In the culture Jesus was born, marriage was a legal contract, not just a promise between couples. If a woman was found to be pregnant before marriage, it was assumed she was an adulteress. Her betrothed had a right to break off the engagement and leave her to a life of shame.
This was the custom of Joseph’s time, the time in which he found his fiancée, Mary, with child—child that wasn’t his. The Gospel of Matthew tells their story. Verse 19 says, “Her husband, Joseph, being a righteous man and unwilling to expose her to public disgrace, planned to dismiss her quietly.” Dismissing Mary would have been the righteous thing to do.
The conclusion was obvious to outsiders—Mary is an adulteress, the appropriate response for Joseph would have been to dismiss Mary in disgrace. In more ancient times this would have resulted in public disgrace and possibly even Mary’s death. But Joseph didn’t act on his right. He chose to act generously and with love. In fact, by not dismissing Mary, but choosing to accept her and to live a loving life together with her, Joseph modeled God’s love for us.
The biblical understanding of righteousness is not a single clear definition. The Hebrew word translated as “righteous” is sadiq, the baseline meaning something or someone being proven true. The word was often used in legal discussions; to be found righteous was to be found innocent if accused of a crime. Human righteousness would be situational. A ruler would need to govern with true judgment, while an ordinary person would need to treat one’s neighbor in accordance to the law to live a righteous life. God’s righteousness in this understanding depicts in a God as reliable and just judge who fulfills covenants unfailingly. This seems to be a limiting definition. Not only is human understanding severely limited, but our concept of God is as well.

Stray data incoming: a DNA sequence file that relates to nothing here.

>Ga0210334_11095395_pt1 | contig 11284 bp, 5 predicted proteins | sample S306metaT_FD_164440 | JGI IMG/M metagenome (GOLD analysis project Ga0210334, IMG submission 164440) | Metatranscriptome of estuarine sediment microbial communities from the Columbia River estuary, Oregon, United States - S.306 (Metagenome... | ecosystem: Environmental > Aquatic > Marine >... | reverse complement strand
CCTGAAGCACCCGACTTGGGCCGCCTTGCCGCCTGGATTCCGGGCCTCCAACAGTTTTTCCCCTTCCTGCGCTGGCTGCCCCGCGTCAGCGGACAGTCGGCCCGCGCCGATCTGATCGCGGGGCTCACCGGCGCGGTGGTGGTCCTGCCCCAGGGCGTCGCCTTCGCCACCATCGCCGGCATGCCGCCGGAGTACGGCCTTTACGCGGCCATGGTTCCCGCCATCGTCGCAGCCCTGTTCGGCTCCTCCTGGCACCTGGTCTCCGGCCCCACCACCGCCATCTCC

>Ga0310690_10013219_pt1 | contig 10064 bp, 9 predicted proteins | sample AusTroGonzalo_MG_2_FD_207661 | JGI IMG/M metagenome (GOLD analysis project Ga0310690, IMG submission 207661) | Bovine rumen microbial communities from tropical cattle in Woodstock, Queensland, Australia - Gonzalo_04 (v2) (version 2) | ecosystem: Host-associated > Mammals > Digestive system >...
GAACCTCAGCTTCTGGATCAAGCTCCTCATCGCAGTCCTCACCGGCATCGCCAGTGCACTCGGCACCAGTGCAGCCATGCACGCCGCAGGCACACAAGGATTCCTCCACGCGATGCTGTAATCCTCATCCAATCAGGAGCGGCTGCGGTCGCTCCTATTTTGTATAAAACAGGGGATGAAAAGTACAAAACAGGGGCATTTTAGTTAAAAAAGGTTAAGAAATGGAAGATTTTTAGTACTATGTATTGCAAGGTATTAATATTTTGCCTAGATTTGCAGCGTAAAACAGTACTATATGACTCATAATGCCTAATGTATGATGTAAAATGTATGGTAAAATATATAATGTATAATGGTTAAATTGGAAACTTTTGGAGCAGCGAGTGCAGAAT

The Hebrew understanding of righteousness is more diverse. In rabbinic literature righteousness is described in terms of generosity and almsgiving in particular. So, righteousness is not just being truthful to God and your fellow man; generosity and aid are also expected. The righteous Hebrew man would therefore need to be truthful with others and act according to the law but these actions are to be governed by a principle generosity of love.
In the New Testament, the majority of Jesus’ teachings were about treating one another will love, respect, and of course, generosity. Both in the Gospel of Matthew and the Pauline writings in particular, righteousness is a frequent topic. Matthew’s gospel suggests that righteousness is not only divine requirement, but also a divine gift. Paul’s letters often refer to the “righteousness of God.” Unlike the earlier understanding of God’s righteousness that views God as a just judge, Paul’s definition rests squarely on the shoulders of God’s justification of human beings through their faith. This is an act of generosity. Yes, God lives up to the covenants of old. Yes, God expects our behavior to model religious understanding and generosity for the world, but as is expected of us, God governs His use of the law with an overlying sense of generosity and love. In the same way, Joseph’s reaction to Mary’s unplanned pregnancy with grace and support is what truly made him a righteous man.
READ MORE GOD | POST COMMENTS BELOW